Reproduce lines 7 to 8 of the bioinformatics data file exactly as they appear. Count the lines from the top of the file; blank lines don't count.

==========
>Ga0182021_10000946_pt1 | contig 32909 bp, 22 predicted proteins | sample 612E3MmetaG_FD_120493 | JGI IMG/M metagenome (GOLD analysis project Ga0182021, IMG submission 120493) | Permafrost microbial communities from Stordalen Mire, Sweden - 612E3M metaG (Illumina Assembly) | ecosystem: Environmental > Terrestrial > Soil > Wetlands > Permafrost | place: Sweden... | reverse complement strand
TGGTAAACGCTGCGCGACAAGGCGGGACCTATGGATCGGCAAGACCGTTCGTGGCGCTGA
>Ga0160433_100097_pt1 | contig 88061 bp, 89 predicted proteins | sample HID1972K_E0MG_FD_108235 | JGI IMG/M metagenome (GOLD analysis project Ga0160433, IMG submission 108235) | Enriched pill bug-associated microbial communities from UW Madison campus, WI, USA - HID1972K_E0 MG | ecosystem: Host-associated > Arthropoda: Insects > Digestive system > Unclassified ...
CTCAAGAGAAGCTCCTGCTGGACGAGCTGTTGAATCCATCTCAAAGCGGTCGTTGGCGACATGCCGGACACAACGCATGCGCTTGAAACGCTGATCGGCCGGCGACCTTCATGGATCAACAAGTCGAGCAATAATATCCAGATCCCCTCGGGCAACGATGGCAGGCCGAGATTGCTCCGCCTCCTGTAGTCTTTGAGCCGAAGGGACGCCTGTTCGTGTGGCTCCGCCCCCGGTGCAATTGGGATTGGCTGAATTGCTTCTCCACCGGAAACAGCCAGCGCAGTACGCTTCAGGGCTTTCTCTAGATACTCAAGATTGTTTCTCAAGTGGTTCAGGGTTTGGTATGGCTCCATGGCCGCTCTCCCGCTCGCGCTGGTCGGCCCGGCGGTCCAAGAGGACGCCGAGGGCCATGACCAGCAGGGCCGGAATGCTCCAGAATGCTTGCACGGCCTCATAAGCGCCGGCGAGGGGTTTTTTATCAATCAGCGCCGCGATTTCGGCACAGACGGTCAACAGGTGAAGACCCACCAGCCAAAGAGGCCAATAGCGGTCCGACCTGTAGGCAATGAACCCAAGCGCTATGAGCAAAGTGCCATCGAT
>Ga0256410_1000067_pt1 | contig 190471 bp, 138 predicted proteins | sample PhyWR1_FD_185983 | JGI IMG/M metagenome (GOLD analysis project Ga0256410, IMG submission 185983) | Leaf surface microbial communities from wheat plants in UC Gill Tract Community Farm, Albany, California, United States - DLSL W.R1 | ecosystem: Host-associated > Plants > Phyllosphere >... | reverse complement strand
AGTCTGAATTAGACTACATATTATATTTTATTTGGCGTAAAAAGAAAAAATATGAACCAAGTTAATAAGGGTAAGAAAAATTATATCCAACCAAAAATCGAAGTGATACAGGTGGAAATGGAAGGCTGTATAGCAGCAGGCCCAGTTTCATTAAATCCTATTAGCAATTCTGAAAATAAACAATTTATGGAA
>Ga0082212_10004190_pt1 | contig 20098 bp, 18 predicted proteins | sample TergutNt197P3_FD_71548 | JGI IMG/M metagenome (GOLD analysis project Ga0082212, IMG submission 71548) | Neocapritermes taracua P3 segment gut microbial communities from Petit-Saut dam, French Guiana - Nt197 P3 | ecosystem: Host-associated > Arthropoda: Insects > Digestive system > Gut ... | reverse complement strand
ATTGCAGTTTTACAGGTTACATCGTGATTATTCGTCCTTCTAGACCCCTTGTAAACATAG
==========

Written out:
>Ga0082212_10004190_pt1 | contig 20098 bp, 18 predicted proteins | sample TergutNt197P3_FD_71548 | JGI IMG/M metagenome (GOLD analysis project Ga0082212, IMG submission 71548) | Neocapritermes taracua P3 segment gut microbial communities from Petit-Saut dam, French Guiana - Nt197 P3 | ecosystem: Host-associated > Arthropoda: Insects > Digestive system > Gut ... | reverse complement strand
ATTGCAGTTTTACAGGTTACATCGTGATTATTCGTCCTTCTAGACCCCTTGTAAACATAG